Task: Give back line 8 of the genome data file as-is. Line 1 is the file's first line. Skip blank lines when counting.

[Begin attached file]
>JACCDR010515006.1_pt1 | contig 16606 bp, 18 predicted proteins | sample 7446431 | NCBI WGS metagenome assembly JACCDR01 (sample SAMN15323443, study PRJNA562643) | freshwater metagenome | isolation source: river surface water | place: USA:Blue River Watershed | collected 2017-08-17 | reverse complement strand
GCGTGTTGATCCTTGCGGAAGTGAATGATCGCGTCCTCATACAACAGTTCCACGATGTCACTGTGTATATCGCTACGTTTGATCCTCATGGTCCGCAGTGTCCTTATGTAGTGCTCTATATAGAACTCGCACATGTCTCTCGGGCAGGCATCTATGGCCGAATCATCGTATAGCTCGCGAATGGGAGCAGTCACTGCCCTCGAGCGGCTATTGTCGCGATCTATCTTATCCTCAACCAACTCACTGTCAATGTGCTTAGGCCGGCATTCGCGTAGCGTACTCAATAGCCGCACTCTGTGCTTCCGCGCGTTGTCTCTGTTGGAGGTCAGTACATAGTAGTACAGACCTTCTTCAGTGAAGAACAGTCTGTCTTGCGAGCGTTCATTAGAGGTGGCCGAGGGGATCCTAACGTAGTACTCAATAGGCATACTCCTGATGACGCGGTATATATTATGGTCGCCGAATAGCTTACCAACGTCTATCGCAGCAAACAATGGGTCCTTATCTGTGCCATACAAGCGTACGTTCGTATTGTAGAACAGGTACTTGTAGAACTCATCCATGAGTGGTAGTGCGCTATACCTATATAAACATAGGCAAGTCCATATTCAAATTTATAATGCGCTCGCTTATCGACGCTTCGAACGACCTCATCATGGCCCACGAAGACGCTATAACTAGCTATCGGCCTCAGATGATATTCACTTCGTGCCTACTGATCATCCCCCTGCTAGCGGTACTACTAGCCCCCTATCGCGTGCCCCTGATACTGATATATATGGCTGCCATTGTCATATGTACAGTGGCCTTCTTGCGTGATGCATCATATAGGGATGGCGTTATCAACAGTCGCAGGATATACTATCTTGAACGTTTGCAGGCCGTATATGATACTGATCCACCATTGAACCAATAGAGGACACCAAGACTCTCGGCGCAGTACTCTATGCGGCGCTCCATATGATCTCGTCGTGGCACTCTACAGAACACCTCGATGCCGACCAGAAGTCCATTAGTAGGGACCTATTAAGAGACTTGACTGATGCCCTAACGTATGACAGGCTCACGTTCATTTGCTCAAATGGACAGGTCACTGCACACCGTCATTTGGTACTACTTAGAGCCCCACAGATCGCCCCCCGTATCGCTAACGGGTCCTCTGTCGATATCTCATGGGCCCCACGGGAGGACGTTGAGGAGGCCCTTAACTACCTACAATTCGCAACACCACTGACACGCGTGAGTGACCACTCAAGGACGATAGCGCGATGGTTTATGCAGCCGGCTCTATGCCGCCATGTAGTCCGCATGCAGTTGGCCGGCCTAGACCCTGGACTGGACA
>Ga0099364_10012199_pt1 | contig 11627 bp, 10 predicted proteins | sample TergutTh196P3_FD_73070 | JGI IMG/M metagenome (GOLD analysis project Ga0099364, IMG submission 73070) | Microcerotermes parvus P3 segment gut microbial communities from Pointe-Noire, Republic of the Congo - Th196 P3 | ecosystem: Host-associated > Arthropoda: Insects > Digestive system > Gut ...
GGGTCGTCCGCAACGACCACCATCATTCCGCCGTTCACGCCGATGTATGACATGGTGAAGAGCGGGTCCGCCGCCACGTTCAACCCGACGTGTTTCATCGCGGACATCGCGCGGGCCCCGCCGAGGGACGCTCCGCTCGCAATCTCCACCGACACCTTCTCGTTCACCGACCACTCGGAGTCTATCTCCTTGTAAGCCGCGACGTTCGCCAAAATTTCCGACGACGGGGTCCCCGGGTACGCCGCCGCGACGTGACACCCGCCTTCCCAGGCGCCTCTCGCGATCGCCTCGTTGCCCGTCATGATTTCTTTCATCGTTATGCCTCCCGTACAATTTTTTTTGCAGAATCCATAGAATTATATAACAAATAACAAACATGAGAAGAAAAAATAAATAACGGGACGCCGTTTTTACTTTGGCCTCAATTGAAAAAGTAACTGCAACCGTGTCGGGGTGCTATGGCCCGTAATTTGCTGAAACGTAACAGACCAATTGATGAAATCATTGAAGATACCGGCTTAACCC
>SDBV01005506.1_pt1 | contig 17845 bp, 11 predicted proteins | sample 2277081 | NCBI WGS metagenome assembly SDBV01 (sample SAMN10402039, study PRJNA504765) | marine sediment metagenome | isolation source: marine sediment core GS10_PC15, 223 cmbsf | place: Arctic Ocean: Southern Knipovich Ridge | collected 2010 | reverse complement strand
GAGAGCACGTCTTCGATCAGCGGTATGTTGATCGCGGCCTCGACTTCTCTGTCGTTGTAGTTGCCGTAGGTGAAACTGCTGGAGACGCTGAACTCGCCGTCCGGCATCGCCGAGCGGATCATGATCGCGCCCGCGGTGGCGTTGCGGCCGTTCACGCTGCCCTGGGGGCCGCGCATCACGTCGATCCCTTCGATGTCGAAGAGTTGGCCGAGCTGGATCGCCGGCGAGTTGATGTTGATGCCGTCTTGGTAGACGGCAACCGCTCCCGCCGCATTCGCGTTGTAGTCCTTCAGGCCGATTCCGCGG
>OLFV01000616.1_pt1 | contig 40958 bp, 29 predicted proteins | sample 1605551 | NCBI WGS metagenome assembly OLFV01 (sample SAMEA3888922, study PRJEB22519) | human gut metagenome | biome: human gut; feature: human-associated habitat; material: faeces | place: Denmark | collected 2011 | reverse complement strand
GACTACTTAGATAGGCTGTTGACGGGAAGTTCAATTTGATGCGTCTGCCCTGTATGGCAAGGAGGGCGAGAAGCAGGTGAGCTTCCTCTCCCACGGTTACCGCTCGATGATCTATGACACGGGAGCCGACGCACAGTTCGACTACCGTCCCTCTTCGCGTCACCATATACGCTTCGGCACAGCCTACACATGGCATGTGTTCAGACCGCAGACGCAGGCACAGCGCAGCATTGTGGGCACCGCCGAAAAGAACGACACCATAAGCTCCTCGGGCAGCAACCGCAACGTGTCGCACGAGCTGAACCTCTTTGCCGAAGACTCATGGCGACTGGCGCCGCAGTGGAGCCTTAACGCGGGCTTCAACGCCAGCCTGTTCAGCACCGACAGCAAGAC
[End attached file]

GACTACTTAGATAGGCTGTTGACGGGAAGTTCAATTTGATGCGTCTGCCCTGTATGGCAAGGAGGGCGAGAAGCAGGTGAGCTTCCTCTCCCACGGTTACCGCTCGATGATCTATGACACGGGAGCCGACGCACAGTTCGACTACCGTCCCTCTTCGCGTCACCATATACGCTTCGGCACAGCCTACACATGGCATGTGTTCAGACCGCAGACGCAGGCACAGCGCAGCATTGTGGGCACCGCCGAAAAGAACGACACCATAAGCTCCTCGGGCAGCAACCGCAACGTGTCGCACGAGCTGAACCTCTTTGCCGAAGACTCATGGCGACTGGCGCCGCAGTGGAGCCTTAACGCGGGCTTCAACGCCAGCCTGTTCAGCACCGACAGCAAGAC